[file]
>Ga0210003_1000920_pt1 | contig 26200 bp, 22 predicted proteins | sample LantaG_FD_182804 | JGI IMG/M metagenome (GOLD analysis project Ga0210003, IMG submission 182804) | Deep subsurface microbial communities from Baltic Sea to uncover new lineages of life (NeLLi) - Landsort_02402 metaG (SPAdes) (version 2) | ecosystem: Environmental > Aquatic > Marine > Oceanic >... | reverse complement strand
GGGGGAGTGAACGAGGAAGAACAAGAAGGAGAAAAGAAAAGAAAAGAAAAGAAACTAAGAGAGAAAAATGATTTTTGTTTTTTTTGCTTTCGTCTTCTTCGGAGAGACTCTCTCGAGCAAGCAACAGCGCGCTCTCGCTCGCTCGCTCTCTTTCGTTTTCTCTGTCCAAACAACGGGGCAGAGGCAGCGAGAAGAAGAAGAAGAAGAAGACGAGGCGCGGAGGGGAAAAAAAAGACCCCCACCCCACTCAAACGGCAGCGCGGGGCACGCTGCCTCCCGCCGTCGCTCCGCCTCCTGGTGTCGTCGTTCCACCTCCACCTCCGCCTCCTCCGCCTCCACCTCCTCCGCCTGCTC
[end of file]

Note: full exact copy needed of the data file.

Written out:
>Ga0210003_1000920_pt1 | contig 26200 bp, 22 predicted proteins | sample LantaG_FD_182804 | JGI IMG/M metagenome (GOLD analysis project Ga0210003, IMG submission 182804) | Deep subsurface microbial communities from Baltic Sea to uncover new lineages of life (NeLLi) - Landsort_02402 metaG (SPAdes) (version 2) | ecosystem: Environmental > Aquatic > Marine > Oceanic >... | reverse complement strand
GGGGGAGTGAACGAGGAAGAACAAGAAGGAGAAAAGAAAAGAAAAGAAAAGAAACTAAGAGAGAAAAATGATTTTTGTTTTTTTTGCTTTCGTCTTCTTCGGAGAGACTCTCTCGAGCAAGCAACAGCGCGCTCTCGCTCGCTCGCTCTCTTTCGTTTTCTCTGTCCAAACAACGGGGCAGAGGCAGCGAGAAGAAGAAGAAGAAGAAGACGAGGCGCGGAGGGGAAAAAAAAGACCCCCACCCCACTCAAACGGCAGCGCGGGGCACGCTGCCTCCCGCCGTCGCTCCGCCTCCTGGTGTCGTCGTTCCACCTCCACCTCCGCCTCCTCCGCCTCCACCTCCTCCGCCTGCTC